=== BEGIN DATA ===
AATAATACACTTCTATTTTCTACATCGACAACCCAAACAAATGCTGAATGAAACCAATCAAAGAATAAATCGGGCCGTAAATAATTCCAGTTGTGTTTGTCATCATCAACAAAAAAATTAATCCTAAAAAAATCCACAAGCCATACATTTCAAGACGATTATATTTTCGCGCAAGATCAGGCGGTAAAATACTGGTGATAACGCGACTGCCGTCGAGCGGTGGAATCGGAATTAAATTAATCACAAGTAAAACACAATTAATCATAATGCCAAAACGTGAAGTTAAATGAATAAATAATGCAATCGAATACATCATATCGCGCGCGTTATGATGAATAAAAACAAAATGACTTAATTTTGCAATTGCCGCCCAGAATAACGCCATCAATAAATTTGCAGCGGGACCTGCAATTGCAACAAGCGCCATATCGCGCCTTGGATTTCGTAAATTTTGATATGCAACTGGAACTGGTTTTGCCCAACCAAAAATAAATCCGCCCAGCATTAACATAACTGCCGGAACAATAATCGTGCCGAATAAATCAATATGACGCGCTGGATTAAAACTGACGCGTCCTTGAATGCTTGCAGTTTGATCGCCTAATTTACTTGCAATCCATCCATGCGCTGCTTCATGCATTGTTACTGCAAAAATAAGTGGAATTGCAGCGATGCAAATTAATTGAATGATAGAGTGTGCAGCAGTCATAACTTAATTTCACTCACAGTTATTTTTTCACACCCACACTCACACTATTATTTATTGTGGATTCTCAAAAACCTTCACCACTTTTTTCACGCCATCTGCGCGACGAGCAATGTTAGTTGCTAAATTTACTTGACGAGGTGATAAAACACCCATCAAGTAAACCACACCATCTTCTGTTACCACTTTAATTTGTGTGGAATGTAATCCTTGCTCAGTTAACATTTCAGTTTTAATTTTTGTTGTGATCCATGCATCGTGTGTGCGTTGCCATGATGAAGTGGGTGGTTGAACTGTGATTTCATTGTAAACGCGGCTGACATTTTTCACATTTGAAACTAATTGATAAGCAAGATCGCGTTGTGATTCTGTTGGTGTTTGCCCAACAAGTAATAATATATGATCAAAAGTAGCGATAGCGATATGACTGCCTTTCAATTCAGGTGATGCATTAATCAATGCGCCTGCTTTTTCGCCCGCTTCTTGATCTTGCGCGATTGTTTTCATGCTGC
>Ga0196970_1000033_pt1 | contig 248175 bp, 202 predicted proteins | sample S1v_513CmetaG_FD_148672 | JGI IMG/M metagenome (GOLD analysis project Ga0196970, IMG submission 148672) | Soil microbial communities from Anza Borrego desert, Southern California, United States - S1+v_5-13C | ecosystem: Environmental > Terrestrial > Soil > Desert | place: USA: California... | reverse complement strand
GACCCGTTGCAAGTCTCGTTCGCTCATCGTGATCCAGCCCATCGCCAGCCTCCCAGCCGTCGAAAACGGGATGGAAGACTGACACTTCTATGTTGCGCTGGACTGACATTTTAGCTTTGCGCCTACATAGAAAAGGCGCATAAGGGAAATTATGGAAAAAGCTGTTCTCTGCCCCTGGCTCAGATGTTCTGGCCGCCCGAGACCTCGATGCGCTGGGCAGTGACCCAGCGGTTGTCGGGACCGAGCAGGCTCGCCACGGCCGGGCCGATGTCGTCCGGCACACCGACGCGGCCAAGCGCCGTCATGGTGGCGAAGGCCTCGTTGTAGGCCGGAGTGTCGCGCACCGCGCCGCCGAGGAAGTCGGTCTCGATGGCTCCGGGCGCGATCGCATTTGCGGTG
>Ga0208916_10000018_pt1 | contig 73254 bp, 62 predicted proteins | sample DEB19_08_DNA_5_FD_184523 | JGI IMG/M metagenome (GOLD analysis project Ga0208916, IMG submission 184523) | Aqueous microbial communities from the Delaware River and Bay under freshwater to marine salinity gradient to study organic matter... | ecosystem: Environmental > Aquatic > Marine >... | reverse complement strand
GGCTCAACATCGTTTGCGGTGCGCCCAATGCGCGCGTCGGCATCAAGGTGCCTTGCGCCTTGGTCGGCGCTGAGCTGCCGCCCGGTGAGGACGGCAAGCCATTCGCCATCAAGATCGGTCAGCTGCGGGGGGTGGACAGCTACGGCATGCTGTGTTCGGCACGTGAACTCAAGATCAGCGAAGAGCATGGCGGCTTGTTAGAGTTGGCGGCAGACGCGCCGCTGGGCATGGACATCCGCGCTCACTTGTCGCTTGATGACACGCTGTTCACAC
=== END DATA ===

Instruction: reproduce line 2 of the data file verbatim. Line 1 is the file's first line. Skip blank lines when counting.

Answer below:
>Ga0196970_1000033_pt1 | contig 248175 bp, 202 predicted proteins | sample S1v_513CmetaG_FD_148672 | JGI IMG/M metagenome (GOLD analysis project Ga0196970, IMG submission 148672) | Soil microbial communities from Anza Borrego desert, Southern California, United States - S1+v_5-13C | ecosystem: Environmental > Terrestrial > Soil > Desert | place: USA: California... | reverse complement strand